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White House Unveils Initiatives to Address Risks of Artificial Intelligence amid Calls for Regulation

The White House made an announcement on Thursday, unveiling its first set of initiatives to address the risks associated with artificial intelligence (A.I.) following a surge in A.I.-powered chatbots, which has led to growing demands for regulatory measures.

According to White House officials, the National Science Foundation has allocated $140 million for the establishment of new A.I. research centers. The administration has also committed to releasing draft guidelines for government agencies to ensure that their use of A.I. prioritizes the protection of “the American people’s rights and safety.” Additionally, they revealed that several A.I. companies have agreed to make their products available for scrutiny at a cybersecurity conference in August.

These announcements were made shortly before a scheduled meeting between Vice President Kamala Harris, other administration officials, and the CEOs of major tech companies including Google, Microsoft, OpenAI (the creator of the popular ChatGPT chatbot), and Anthropic (an A.I. start-up), to discuss the future of A.I. A senior administration official stated on Wednesday that the White House intends to emphasize to these companies their responsibility in addressing the risks associated with new A.I. developments. The White House has faced mounting pressure to regulate A.I. systems capable of generating sophisticated prose and lifelike images. The surge of interest in A.I. technology began last year with the release of ChatGPT by OpenAI, which prompted immediate utilization for information retrieval, schoolwork, and job assistance. Subsequently, major tech companies rushed to incorporate chatbots into their products, leading to an acceleration in A.I. research, while venture capitalists invested heavily in A.I. start-ups.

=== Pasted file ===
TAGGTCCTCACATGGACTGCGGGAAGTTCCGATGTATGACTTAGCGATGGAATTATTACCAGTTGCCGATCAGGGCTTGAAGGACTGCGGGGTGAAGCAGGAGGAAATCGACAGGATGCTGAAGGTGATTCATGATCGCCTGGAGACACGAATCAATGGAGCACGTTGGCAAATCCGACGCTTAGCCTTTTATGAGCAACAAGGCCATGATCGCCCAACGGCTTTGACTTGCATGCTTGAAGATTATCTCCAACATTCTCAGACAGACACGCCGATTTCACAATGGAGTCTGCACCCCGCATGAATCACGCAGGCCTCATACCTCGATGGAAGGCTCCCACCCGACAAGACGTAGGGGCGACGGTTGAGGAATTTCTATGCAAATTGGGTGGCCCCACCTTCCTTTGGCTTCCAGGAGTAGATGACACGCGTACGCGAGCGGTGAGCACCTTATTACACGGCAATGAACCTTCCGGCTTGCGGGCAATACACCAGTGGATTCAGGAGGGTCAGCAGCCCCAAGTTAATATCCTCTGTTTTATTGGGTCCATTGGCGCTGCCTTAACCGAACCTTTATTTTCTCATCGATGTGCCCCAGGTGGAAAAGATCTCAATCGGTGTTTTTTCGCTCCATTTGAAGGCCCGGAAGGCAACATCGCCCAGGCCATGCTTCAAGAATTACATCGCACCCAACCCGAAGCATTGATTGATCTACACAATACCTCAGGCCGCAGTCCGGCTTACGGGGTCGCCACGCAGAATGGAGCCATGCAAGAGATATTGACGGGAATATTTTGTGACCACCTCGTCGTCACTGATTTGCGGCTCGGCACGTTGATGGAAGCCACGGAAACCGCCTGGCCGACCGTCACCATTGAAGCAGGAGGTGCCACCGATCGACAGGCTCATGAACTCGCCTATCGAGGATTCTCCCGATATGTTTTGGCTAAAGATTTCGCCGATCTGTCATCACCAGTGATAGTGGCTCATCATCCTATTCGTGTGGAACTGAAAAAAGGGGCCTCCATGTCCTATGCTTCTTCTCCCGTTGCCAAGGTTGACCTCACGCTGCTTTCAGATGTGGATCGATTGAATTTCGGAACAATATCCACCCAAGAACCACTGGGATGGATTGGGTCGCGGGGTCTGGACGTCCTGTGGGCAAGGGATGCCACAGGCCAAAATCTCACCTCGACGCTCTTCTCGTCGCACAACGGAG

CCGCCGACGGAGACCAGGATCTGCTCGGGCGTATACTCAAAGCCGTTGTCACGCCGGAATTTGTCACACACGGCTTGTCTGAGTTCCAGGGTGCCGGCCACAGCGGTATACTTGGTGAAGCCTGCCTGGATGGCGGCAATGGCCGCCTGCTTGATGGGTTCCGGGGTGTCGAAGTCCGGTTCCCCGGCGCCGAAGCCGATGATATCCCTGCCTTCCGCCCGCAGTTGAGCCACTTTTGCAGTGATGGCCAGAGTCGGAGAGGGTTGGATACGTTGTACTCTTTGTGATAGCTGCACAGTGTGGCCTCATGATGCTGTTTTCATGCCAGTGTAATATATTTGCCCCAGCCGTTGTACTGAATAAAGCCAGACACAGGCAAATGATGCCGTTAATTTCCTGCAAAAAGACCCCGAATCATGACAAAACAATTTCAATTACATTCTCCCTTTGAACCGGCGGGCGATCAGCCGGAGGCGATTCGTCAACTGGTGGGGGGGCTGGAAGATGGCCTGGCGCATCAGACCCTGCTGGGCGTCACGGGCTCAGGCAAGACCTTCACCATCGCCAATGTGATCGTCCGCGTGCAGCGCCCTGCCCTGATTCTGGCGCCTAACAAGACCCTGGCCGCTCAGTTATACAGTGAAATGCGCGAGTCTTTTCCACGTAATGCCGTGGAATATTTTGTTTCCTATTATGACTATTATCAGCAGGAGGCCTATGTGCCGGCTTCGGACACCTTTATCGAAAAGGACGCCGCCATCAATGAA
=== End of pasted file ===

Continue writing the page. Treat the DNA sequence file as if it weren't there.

However, the A.I. boom has raised significant questions regarding its impact on economies, geopolitical dynamics, and criminal activities. Critics have expressed concerns that many A.I. systems are powerful but lack transparency, with the potential to make discriminatory decisions, replace human workers, spread disinformation, and even violate laws independently. President Biden recently stated that it remains uncertain whether A.I. poses dangers, and some of his top appointees have pledged to intervene if the technology is used in harmful ways.

Spokeswomen for Google and Microsoft declined to comment ahead of the White House meeting, while a spokesman for Anthropic confirmed the company’s attendance. A spokeswoman for OpenAI did not respond to the request for comment.

These recent announcements build upon previous efforts by the administration to establish guidelines for A.I. Last year, the White House released a “Blueprint for an A.I. Bill of Rights,” emphasizing the need for automated systems to protect user data privacy, prevent discriminatory outcomes, and offer transparency in decision-making. In January, the Commerce Department unveiled a framework for mitigating risks in A.I. development, which had been under development for several years.

The introduction of chatbots like ChatGPT and Google’s Bard has exerted immense pressure on governments to take action. The European Union, which was already engaged in negotiations regarding A.I. regulations, now faces new demands to regulate a wider range of A.I. systems beyond those perceived as inherently high-risk. In the United States, members of Congress, including Senator Chuck Schumer, the majority leader, have begun drafting or proposing legislation to regulate A.I. However, concrete measures to control A.I. technology within the country may initially arise from law enforcement agencies in Washington.

In April, a coalition of government agencies pledged to “monitor the development and use of automated systems and promote responsible innovation,” while also enforcing laws to deter misuse of the technology.

In a guest essay published in The New York Times on Wednesday, Lina Khan, chair of the Federal Trade Commission, characterized the nation as being at a “key decision point” regarding A.I. She likened recent advancements in A.I. technology to the emergence of tech giants like Google and Facebook.

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